Agree to Accept the Experience and Eat a Strawberry


Bad things are going to happen.
 Your tomatoes will grow a fungus
 and your cat will get run over.
 Someone will leave the bag with the ice cream 
melting in the car and throw
 your blue cashmere sweater in the drier.

Your husband will sleep 
with a girl your daughter’s age, her breasts spilling
 out of her blouse. Or your wife 
will remember she’s a lesbian 
and leave you for the woman next door. The other cat–
the one you never really liked–will contract a disease
 that requires you to pry open its feverish mouth
 every four hours. Your parents will die.

No matter how many vitamins you take,
 how much Pilates,  you’ll lose your keys,
your hair and your memory. If your daughter
 doesn’t plug her heart 
into every live socket she passes, 
you’ll come home to find your son has emptied
 the refrigerator, dragged it to the curb, 
and called the used appliance store for a pick up–drug money.

There’s a Buddhist story of a woman chased by a tiger.
When she comes to a cliff, she sees a sturdy vine
 and climbs half way down. But there’s also a tiger below.
And two mice–one white, one black–scurry out 
and begin to gnaw at the vine. At this point 
she notices a wild strawberry growing from a crevice. 
She looks up, down, at the mice.
 Then she eats the strawberry.

So here’s the view, the breeze, the pulse
 in your throat. Your wallet will be stolen, you’ll get fat,
 slip on the bathroom tiles of a foreign hotel
 and crack your hip. You’ll be lonely. 
Oh taste how sweet and tart 
the red juice is, how the tiny seeds
crunch between your teeth.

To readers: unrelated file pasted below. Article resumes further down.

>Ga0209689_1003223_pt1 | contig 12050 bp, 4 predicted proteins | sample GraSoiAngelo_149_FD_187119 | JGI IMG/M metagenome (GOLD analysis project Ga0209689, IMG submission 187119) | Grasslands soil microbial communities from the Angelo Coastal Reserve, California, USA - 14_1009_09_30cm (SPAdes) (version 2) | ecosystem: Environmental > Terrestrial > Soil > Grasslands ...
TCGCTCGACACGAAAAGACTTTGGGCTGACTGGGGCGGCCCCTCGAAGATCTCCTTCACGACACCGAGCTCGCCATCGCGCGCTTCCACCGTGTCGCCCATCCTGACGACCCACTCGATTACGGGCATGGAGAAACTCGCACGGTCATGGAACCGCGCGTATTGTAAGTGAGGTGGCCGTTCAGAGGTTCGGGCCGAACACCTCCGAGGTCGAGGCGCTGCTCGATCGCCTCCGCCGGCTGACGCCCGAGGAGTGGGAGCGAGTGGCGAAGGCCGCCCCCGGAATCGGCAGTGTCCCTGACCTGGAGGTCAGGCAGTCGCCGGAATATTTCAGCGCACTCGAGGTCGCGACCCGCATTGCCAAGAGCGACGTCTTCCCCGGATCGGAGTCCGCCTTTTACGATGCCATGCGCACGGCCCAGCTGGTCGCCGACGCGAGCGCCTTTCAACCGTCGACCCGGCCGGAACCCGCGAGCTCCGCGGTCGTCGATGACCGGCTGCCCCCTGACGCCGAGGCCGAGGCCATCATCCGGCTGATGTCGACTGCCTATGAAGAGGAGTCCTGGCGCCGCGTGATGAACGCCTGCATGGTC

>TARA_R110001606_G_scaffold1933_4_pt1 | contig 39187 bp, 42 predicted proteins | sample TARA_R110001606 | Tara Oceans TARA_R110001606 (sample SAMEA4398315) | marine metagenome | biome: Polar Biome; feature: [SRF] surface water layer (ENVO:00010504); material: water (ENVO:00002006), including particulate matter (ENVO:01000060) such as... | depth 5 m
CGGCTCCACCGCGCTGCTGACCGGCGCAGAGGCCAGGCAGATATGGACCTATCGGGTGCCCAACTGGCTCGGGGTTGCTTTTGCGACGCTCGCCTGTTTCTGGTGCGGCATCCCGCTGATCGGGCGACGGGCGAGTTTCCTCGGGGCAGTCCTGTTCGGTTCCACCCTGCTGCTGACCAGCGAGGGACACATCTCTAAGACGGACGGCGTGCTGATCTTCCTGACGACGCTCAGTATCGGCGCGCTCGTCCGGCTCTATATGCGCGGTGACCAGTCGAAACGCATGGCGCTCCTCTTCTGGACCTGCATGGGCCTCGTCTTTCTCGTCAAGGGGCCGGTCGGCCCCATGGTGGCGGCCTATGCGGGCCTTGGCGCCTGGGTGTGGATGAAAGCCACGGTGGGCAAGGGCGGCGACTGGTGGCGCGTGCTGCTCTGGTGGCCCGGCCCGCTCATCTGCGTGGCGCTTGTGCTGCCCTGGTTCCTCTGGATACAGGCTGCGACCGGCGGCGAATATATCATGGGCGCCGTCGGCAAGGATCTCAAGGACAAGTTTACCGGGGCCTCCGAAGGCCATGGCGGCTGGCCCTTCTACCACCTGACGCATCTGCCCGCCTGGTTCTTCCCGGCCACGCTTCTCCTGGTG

Relax, from Like a Beggar, by Ellen Bass

5 thoughts on “Agree to Accept the Experience and Eat a Strawberry

  1. I just spent the day with relatives out in the everglades at a tourist trap. I stood in a line for over an hour being herded like cattle, slowly moving towards the airboat ride we had just paid $24 per person to ride. On the very loud airboat we were tossed around while sitting on hard metal benches. The ‘captain’ grounded the boat for most of the ride and had to struggle to push us off a sand bar. We were promised alligators, but got only one fleeting glance at one that quickly slipped away. After the airboat ride we were then herded into an enclosure where we watched a pathetic alligator show. It consisted of one man holding a gator’s mouth shut. I was uncomfortable, I was tired, I didn’t want to be there. But in the midst of it all, a bird slightly bigger than a large crow, with very long yellow legs, blue, red, and green feathers, came walking across the lily pads right up to our boat. I have never seen a bird like that before in my life. It was beautiful.

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